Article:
Q:

How old does a child have to be for a parent to no longer have to pay child suport?

A:

Quick Answer

The age to stop paying child support varies by state, but in some states child support ends when the child turns 18 and graduates from high school. The age of majority is the legal age established by the laws of the state that declare an individual an adult.

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Full Answer

While most state laws use 18 as the age when child support ends, some states extend it to 21. Mississippi, New York and the District of Columbia have child support laws that end support when the child turns 21. Many states will terminate child support when the child graduates high school, which could vary in age from 18 to 20 in most situations.

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Related Questions

  • Q:

    How do you apply for child support?

    A:

    A custodial parent seeking to apply for child support services needs to contact a local child support office because the official guidelines vary according to state, as the United States Office of Child Support Enforcement, or OCSE, explains. The applicant's financial information, including income, assets, parental expenses and records of any past child support payments, are required for the application. Other required materials include the child's birth certificate, proof of paternity and details about the non-custodial parent.

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  • Q:

    How do you get child support?

    A:

    To get child support, the custodial parent must contact the child support office within the state where the parent and the children reside and complete an application to apply, according to the U.S. Office of Child Support Enforcement. Paternity must be established before child support can be ordered.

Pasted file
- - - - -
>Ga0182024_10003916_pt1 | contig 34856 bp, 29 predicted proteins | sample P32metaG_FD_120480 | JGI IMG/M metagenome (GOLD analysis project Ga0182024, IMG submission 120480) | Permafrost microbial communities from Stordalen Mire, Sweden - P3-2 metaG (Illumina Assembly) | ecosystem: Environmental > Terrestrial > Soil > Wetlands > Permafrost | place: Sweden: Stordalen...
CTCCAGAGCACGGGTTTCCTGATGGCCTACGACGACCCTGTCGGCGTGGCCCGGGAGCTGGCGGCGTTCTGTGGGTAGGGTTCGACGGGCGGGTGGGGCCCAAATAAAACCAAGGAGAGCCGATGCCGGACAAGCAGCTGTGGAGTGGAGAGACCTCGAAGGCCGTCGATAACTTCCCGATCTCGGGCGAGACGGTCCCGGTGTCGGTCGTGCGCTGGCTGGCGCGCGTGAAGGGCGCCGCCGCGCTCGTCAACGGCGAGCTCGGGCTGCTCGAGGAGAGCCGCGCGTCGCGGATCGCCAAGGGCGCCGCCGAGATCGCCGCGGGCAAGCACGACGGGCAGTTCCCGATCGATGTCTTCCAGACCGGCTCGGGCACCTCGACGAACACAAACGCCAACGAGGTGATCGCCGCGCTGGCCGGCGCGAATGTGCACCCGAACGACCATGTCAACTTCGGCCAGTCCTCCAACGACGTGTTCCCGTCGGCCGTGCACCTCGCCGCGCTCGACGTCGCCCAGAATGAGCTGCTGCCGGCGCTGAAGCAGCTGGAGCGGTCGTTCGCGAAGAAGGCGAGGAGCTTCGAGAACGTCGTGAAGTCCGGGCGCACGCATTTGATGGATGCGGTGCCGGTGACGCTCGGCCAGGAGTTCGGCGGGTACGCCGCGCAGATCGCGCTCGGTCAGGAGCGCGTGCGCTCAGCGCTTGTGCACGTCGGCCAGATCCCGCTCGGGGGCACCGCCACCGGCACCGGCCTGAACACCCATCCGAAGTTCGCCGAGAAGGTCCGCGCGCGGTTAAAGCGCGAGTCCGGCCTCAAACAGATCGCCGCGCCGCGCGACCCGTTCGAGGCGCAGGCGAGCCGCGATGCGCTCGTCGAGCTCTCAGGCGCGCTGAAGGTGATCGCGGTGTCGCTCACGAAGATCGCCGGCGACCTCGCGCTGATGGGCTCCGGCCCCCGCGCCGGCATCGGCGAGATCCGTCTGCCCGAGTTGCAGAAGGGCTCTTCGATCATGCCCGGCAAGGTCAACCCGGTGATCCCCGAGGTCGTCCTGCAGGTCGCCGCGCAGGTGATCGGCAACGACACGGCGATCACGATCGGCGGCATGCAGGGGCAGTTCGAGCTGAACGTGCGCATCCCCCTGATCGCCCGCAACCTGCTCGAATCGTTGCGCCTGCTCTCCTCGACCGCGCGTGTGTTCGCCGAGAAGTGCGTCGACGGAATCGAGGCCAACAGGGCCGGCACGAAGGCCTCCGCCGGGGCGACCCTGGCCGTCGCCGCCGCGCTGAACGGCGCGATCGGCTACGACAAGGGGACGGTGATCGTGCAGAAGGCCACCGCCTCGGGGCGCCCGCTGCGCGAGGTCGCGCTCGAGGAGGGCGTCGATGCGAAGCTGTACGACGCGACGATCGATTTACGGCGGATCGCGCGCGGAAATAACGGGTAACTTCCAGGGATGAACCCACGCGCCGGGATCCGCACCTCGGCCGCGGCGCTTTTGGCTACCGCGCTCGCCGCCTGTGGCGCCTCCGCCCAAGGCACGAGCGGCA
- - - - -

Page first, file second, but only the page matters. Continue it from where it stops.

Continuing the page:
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  • Q:

    How do you file for child support?

    A:

    To file for child support services, the custodial parent should contact the social services or child support office in the state where the custodial parent and the children live, according to the South Dakota Department of Social Services. An application may be requested in order to begin the process.

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  • Q:

    How does disability of a noncustodial parent affect child support?

    A:

    Supplemental Security Income, or SSI, benefits are not counted as income in determining a disabled noncustodial parent's child support obligations in most states, but Social Security Disability Income, or SSDI, benefits are counted as income, explains Lawyers.com. Social Security benefits paid directly to the child based on a noncustodial parent's disability may offset the parent's child support obligations in most states.

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